I’ll have more music from this night, also from October 17 (Evan, Andrew Millar, Felix Lemerle, Alex Claffy) but I urge you to tear yourselves away from those electronic devices and visit the Cafe on the 24th. It’s tactless to remind people but necessary that clubs, concerts, and festivals need actual human attendees (what a thought!) to survive. So . . . see you there!
You might be walking along Barrow Street, on the Bleecker Street side of Seventh Avenue South (all this conjecture is taking place in Greenwich Village, New York City, New York, the United States); you could look up and see this sign.
You might just think, “Oh, another place to have an ale and perhaps a burger,” and you’d be correct, but in the most limited way.
Surprises await the curious, because down the stairs is the sacred ground where the jazz club Cafe Bohemia existed in the Fifties, where Miles, Lester, Ben, Coltrane, Cannonball, Blakey and the Jazz Messengers, and Pettiford played and live sessions were recorded.
Here’s the room as it is now. Notice the vertical sign?
This isn’t one of those Sic Transit Gloria Mundi posts lamenting the lost jazz shrines (and certainly there is reason enough to write such things) BECAUSE . . .
On Thursday, October 17, yes, this week, the new Cafe Bohemia will open officially. This is important news to me and I hope to you. So let me make it even more emphatic.
THURSDAY, OCTOBER 17, THE NEW CAFE BOHEMIA OPENS.
That is as emphatic as WordPress permits. I was there on September 26, for the club’s trial run (more about that below) and I was delighted to find very friendly staff, good food and drink, pleasing sight lines and a receptive crowd, so it was a nostalgic return to a place I’d never been.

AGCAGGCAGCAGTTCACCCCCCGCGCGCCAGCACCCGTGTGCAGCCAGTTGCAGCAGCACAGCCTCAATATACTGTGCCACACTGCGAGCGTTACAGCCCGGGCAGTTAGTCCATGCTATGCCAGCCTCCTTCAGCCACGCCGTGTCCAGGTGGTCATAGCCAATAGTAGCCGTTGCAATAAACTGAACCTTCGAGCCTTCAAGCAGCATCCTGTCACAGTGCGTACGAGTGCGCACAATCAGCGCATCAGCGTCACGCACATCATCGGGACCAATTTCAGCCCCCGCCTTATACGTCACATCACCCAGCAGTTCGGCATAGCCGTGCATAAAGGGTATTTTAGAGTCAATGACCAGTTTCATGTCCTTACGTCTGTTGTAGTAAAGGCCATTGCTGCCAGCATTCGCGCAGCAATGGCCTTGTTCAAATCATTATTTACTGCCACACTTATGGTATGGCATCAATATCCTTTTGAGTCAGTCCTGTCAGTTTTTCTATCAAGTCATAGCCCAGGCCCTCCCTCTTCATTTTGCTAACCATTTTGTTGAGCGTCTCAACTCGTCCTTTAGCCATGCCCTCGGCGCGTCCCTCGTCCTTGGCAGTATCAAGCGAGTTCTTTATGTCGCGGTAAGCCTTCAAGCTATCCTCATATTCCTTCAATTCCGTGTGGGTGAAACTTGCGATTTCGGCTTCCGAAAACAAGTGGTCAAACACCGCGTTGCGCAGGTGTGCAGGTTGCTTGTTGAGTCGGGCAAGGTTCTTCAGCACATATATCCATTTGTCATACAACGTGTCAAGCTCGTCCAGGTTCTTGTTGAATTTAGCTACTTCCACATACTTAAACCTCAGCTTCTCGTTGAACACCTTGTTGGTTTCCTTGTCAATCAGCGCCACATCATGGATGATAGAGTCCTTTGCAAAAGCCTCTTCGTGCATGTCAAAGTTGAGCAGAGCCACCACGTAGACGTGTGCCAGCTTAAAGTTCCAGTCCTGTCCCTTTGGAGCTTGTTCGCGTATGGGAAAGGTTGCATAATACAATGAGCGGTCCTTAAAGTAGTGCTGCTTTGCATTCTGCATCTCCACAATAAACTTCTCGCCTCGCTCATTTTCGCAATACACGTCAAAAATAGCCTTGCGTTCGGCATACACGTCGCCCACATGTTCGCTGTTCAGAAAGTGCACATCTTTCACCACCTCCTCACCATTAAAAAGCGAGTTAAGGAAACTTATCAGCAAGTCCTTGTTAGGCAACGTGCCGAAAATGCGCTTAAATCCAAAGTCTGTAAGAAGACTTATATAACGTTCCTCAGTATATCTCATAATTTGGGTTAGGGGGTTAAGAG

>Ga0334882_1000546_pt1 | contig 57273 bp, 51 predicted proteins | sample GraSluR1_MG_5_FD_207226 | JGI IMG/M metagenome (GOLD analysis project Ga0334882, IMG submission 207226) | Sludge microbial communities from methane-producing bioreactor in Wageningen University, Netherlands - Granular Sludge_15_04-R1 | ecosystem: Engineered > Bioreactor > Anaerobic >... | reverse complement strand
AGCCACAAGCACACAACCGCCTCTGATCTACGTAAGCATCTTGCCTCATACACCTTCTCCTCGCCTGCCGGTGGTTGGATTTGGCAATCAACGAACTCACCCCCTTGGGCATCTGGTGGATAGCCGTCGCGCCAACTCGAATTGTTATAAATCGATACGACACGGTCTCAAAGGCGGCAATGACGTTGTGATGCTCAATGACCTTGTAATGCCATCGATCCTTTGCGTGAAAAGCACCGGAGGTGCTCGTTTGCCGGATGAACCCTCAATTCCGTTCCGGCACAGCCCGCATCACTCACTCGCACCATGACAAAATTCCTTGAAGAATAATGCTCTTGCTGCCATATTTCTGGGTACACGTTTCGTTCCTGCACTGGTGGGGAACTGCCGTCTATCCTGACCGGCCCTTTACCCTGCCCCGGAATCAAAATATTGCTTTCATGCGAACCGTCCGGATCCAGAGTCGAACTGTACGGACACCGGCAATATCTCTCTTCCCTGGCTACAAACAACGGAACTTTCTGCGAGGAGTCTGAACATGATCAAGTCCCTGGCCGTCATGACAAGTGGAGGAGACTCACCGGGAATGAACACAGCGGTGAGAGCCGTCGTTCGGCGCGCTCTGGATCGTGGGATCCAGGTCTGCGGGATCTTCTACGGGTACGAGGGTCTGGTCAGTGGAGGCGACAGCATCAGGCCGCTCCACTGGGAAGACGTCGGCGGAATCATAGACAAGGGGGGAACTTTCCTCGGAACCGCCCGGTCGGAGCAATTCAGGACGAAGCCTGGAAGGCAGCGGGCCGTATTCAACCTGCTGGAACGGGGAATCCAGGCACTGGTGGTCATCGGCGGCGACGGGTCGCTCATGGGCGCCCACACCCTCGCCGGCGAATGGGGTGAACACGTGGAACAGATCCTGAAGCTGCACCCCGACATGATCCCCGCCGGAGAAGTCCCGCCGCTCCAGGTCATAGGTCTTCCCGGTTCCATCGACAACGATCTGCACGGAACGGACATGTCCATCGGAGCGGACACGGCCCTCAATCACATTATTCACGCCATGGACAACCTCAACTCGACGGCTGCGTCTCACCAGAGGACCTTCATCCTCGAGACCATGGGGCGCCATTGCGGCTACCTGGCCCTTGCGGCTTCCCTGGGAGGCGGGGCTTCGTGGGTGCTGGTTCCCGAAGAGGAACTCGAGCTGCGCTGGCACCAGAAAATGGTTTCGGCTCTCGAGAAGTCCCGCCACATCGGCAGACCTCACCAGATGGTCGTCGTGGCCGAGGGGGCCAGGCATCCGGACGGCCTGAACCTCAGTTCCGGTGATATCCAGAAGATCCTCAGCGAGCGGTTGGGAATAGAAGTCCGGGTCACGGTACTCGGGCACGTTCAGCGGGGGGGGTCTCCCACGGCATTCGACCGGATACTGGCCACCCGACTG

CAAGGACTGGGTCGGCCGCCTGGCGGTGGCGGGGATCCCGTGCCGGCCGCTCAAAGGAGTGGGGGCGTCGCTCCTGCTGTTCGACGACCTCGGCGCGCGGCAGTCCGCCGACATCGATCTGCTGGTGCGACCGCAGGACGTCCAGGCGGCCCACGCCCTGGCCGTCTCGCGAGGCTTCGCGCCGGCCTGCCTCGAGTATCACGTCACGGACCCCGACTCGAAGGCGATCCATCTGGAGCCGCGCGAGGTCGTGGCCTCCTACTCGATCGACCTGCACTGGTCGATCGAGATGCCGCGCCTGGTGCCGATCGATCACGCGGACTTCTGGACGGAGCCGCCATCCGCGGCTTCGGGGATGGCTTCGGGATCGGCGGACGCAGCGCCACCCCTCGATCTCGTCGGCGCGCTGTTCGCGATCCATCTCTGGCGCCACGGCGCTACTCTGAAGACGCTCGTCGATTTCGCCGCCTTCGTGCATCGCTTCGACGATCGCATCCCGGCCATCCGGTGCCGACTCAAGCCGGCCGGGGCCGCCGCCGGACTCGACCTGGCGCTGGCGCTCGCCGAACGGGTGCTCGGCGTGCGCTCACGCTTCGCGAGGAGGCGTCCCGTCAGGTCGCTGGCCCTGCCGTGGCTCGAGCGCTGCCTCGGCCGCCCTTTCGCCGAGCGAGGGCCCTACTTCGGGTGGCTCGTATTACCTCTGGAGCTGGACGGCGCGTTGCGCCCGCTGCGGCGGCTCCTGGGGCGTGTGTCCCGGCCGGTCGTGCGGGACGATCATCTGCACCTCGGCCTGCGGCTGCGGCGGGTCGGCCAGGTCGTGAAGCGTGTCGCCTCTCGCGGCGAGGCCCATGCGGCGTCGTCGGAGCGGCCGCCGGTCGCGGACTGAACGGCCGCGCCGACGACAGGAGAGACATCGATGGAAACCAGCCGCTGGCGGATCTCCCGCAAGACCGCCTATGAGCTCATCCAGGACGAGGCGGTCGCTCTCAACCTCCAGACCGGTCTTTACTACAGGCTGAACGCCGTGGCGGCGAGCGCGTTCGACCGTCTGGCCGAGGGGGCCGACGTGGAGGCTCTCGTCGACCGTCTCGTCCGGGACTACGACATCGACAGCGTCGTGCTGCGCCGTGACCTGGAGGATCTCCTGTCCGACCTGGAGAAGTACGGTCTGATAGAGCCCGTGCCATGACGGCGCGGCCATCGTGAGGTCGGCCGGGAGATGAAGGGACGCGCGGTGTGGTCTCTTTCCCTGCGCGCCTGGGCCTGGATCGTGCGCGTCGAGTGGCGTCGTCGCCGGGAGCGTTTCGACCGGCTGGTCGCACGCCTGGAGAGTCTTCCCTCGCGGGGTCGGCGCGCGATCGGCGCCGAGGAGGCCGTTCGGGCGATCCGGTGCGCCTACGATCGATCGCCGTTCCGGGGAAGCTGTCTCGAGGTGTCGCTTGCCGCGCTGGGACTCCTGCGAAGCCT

But back to current events. On this coming Thursday, there will be two shows, an early show at 6:45 and a late one at 9:30. These shows will be, as they say in retail, “value-packed”! Each show will feature wonderfully entertaining and enlightening record-spinning of an exalted kind by Fat Cat Matthew Rivera, bringing his Hot Club to the Village on a regular basis, AND live jazz from the Evan Arntzen Quartet including guitarist Felix Lemerle, string bassist Alex Claffy, and drummer Andrew Millar. Although the Bohemia hasn’t yet posted its regular schedule, their concept is both ambitious and comforting: seven nights of live jazz and blues music of the best kind.
Buy tickets here for the early show, here for the late one. It’s a small room, so be prepared. (I am, and I’ll be there.) And here is the Eventbrite link for those “who don’t do Facebook.”
If you follow JAZZ LIVES, or for that matter, if you follow lyrical swinging jazz, I don’t have to introduce Evan Arntzen to you. And if, by some chance, his name is oddly new to you, come down anyway: you will be uplifted. I guarantee it.
But who is Matthew Rivera?
I first met Matt Rivera (to give him his full handle, “Fat Cat Matthew Rivera,” which he can explain to you if you like) as a disembodied voice coming through my speakers as he was broadcasting on WKCR-FM a particularly precious musical reality — the full spectrum of jazz from before 1917 up to the middle Fifties, as captured on 78 RPM disks.
It isn’t a dusty trek into antiquity: Matt plays Miles and Bird, Gene Ammons and Fats Navarro next to “older styles.” Here’s Matt in a characteristically devout pose, at Cafe Bohemia:
and the recording (you’ll hear it on this post) that is the Hot Club’s theme song:
About two weeks ago, I visited the Fat Cat in his Cafe Bohemia lair and we chatted for JAZZ LIVES. YouTube decided to edit my long video in the middle of a record Matt was spinning, but I created a video of the whole disk later. Here’s the nicely detailed friendly first part:
and the second part:
and some samples of the real thing. First, the complete WHO?
DEXTERITY, with Bird, Miles, and Max:
and finally, a Kansas City gem featuring tenor player Dick Wilson and Mary Lou Williams and guitarist Floyd Smith:
Cafe Bohemia isn’t just a record-spinning listening party site, although the Fat Cat will have a regular Hot Club on Monday nights. Oh, no. When I attended the club’s trial run on September 26, there was live jazz — a goodly helping — of the best, with Mara Kaye singing (acoustically) blues and Billie with the joyous accompaniment of that night’s Cafe Bohemia Jazz Band: Jon-Erik Kellso, trumpet; Evan Arntzen, clarinet and tenor saxophone; Matt Munisteri, guitar; Brian Nalepka, string bass. Here’s their opening number, ST. LOUIS BLUES:
The first word Mara utters on that video is “Wow,” and I echo those sentiments. Immense thanks are due owner Mike Zieleniewski and the splendid Christine Santelli as well as the musicians and staff.
See you downstairs at Cafe Bohemia on Thursday night: come over and say hello as we welcome this birth and rebirth to New York City.